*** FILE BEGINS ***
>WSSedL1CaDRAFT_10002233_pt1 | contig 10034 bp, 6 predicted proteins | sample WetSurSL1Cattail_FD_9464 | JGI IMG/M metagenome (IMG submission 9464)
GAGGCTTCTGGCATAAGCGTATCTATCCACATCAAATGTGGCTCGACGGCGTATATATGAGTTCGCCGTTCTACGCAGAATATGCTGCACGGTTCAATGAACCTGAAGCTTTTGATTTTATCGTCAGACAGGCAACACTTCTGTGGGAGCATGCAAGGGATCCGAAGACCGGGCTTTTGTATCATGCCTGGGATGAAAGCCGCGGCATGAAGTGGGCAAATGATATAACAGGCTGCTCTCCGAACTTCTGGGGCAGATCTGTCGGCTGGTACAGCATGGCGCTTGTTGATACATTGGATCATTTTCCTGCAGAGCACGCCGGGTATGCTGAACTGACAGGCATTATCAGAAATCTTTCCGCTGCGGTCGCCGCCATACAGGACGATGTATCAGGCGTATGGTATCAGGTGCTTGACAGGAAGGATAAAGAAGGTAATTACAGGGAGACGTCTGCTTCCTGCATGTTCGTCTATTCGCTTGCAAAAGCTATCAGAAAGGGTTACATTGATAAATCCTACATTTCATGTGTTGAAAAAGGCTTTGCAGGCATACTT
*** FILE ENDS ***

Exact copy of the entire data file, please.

>WSSedL1CaDRAFT_10002233_pt1 | contig 10034 bp, 6 predicted proteins | sample WetSurSL1Cattail_FD_9464 | JGI IMG/M metagenome (IMG submission 9464)
GAGGCTTCTGGCATAAGCGTATCTATCCACATCAAATGTGGCTCGACGGCGTATATATGAGTTCGCCGTTCTACGCAGAATATGCTGCACGGTTCAATGAACCTGAAGCTTTTGATTTTATCGTCAGACAGGCAACACTTCTGTGGGAGCATGCAAGGGATCCGAAGACCGGGCTTTTGTATCATGCCTGGGATGAAAGCCGCGGCATGAAGTGGGCAAATGATATAACAGGCTGCTCTCCGAACTTCTGGGGCAGATCTGTCGGCTGGTACAGCATGGCGCTTGTTGATACATTGGATCATTTTCCTGCAGAGCACGCCGGGTATGCTGAACTGACAGGCATTATCAGAAATCTTTCCGCTGCGGTCGCCGCCATACAGGACGATGTATCAGGCGTATGGTATCAGGTGCTTGACAGGAAGGATAAAGAAGGTAATTACAGGGAGACGTCTGCTTCCTGCATGTTCGTCTATTCGCTTGCAAAAGCTATCAGAAAGGGTTACATTGATAAATCCTACATTTCATGTGTTGAAAAAGGCTTTGCAGGCATACTT